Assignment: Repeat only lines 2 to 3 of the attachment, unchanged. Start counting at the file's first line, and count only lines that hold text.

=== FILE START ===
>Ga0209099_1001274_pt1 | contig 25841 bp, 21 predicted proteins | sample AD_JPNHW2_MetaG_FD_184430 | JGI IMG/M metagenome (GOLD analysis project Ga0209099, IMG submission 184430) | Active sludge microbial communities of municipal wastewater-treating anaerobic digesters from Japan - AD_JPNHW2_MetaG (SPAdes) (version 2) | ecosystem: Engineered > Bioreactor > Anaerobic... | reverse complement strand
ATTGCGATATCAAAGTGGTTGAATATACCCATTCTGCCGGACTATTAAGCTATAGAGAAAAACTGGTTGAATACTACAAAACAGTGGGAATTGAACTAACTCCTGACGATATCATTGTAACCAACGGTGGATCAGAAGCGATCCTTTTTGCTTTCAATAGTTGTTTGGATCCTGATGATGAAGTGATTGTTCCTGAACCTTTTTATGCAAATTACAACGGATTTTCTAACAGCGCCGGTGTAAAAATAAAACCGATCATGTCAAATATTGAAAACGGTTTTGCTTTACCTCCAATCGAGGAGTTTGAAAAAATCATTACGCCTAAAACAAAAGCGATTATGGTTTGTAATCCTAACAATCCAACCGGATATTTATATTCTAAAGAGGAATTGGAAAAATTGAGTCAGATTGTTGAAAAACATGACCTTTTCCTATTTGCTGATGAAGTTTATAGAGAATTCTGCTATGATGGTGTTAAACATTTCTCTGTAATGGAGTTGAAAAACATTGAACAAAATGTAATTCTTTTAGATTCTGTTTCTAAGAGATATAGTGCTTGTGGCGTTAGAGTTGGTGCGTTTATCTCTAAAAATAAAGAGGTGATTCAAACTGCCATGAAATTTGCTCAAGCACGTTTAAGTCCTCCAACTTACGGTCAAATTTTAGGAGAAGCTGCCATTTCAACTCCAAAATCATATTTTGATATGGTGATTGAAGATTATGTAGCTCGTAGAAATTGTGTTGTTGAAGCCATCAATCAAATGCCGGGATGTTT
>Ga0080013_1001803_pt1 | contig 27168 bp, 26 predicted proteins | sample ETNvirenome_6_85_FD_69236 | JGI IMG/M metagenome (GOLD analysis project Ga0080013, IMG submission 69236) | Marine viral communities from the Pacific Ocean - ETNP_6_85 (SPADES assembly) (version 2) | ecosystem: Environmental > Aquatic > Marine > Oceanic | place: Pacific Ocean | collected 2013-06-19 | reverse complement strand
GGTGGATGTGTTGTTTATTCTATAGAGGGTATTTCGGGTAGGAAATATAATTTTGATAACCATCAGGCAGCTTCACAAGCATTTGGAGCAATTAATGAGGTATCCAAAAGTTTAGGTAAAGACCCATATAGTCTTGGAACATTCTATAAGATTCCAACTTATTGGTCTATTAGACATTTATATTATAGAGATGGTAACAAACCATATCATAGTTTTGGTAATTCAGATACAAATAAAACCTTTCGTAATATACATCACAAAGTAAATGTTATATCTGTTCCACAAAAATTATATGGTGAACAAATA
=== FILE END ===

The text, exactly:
ATTGCGATATCAAAGTGGTTGAATATACCCATTCTGCCGGACTATTAAGCTATAGAGAAAAACTGGTTGAATACTACAAAACAGTGGGAATTGAACTAACTCCTGACGATATCATTGTAACCAACGGTGGATCAGAAGCGATCCTTTTTGCTTTCAATAGTTGTTTGGATCCTGATGATGAAGTGATTGTTCCTGAACCTTTTTATGCAAATTACAACGGATTTTCTAACAGCGCCGGTGTAAAAATAAAACCGATCATGTCAAATATTGAAAACGGTTTTGCTTTACCTCCAATCGAGGAGTTTGAAAAAATCATTACGCCTAAAACAAAAGCGATTATGGTTTGTAATCCTAACAATCCAACCGGATATTTATATTCTAAAGAGGAATTGGAAAAATTGAGTCAGATTGTTGAAAAACATGACCTTTTCCTATTTGCTGATGAAGTTTATAGAGAATTCTGCTATGATGGTGTTAAACATTTCTCTGTAATGGAGTTGAAAAACATTGAACAAAATGTAATTCTTTTAGATTCTGTTTCTAAGAGATATAGTGCTTGTGGCGTTAGAGTTGGTGCGTTTATCTCTAAAAATAAAGAGGTGATTCAAACTGCCATGAAATTTGCTCAAGCACGTTTAAGTCCTCCAACTTACGGTCAAATTTTAGGAGAAGCTGCCATTTCAACTCCAAAATCATATTTTGATATGGTGATTGAAGATTATGTAGCTCGTAGAAATTGTGTTGTTGAAGCCATCAATCAAATGCCGGGATGTTT
>Ga0080013_1001803_pt1 | contig 27168 bp, 26 predicted proteins | sample ETNvirenome_6_85_FD_69236 | JGI IMG/M metagenome (GOLD analysis project Ga0080013, IMG submission 69236) | Marine viral communities from the Pacific Ocean - ETNP_6_85 (SPADES assembly) (version 2) | ecosystem: Environmental > Aquatic > Marine > Oceanic | place: Pacific Ocean | collected 2013-06-19 | reverse complement strand